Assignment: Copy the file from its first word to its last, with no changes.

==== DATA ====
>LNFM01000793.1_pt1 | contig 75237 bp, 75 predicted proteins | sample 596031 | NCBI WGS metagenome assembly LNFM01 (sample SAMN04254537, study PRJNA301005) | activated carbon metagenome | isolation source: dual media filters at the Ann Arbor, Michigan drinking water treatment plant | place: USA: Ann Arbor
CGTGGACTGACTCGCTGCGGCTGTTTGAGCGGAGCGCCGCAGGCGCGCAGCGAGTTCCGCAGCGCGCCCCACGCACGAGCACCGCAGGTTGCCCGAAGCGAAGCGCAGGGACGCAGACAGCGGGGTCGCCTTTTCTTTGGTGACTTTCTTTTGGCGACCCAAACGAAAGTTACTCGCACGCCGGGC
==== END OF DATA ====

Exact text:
>LNFM01000793.1_pt1 | contig 75237 bp, 75 predicted proteins | sample 596031 | NCBI WGS metagenome assembly LNFM01 (sample SAMN04254537, study PRJNA301005) | activated carbon metagenome | isolation source: dual media filters at the Ann Arbor, Michigan drinking water treatment plant | place: USA: Ann Arbor
CGTGGACTGACTCGCTGCGGCTGTTTGAGCGGAGCGCCGCAGGCGCGCAGCGAGTTCCGCAGCGCGCCCCACGCACGAGCACCGCAGGTTGCCCGAAGCGAAGCGCAGGGACGCAGACAGCGGGGTCGCCTTTTCTTTGGTGACTTTCTTTTGGCGACCCAAACGAAAGTTACTCGCACGCCGGGC